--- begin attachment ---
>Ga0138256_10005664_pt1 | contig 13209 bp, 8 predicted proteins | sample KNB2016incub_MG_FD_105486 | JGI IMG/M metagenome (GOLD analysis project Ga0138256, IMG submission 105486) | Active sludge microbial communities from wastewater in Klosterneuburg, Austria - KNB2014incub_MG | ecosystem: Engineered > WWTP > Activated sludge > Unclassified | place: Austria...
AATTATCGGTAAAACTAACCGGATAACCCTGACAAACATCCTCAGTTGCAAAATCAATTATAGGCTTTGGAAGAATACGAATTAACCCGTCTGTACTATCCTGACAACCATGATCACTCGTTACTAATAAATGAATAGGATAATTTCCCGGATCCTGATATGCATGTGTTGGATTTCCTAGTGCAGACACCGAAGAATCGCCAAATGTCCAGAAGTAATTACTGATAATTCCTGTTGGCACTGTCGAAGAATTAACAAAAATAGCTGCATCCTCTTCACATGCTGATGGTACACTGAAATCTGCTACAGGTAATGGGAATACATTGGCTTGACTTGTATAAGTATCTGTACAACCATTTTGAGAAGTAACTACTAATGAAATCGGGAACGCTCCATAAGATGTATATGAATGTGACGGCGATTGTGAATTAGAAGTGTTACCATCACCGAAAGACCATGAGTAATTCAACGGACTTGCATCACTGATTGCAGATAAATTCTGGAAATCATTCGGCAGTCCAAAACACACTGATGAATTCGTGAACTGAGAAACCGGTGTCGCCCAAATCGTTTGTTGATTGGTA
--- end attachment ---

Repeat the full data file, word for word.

>Ga0138256_10005664_pt1 | contig 13209 bp, 8 predicted proteins | sample KNB2016incub_MG_FD_105486 | JGI IMG/M metagenome (GOLD analysis project Ga0138256, IMG submission 105486) | Active sludge microbial communities from wastewater in Klosterneuburg, Austria - KNB2014incub_MG | ecosystem: Engineered > WWTP > Activated sludge > Unclassified | place: Austria...
AATTATCGGTAAAACTAACCGGATAACCCTGACAAACATCCTCAGTTGCAAAATCAATTATAGGCTTTGGAAGAATACGAATTAACCCGTCTGTACTATCCTGACAACCATGATCACTCGTTACTAATAAATGAATAGGATAATTTCCCGGATCCTGATATGCATGTGTTGGATTTCCTAGTGCAGACACCGAAGAATCGCCAAATGTCCAGAAGTAATTACTGATAATTCCTGTTGGCACTGTCGAAGAATTAACAAAAATAGCTGCATCCTCTTCACATGCTGATGGTACACTGAAATCTGCTACAGGTAATGGGAATACATTGGCTTGACTTGTATAAGTATCTGTACAACCATTTTGAGAAGTAACTACTAATGAAATCGGGAACGCTCCATAAGATGTATATGAATGTGACGGCGATTGTGAATTAGAAGTGTTACCATCACCGAAAGACCATGAGTAATTCAACGGACTTGCATCACTGATTGCAGATAAATTCTGGAAATCATTCGGCAGTCCAAAACACACTGATGAATTCGTGAACTGAGAAACCGGTGTCGCCCAAATCGTTTGTTGATTGGTA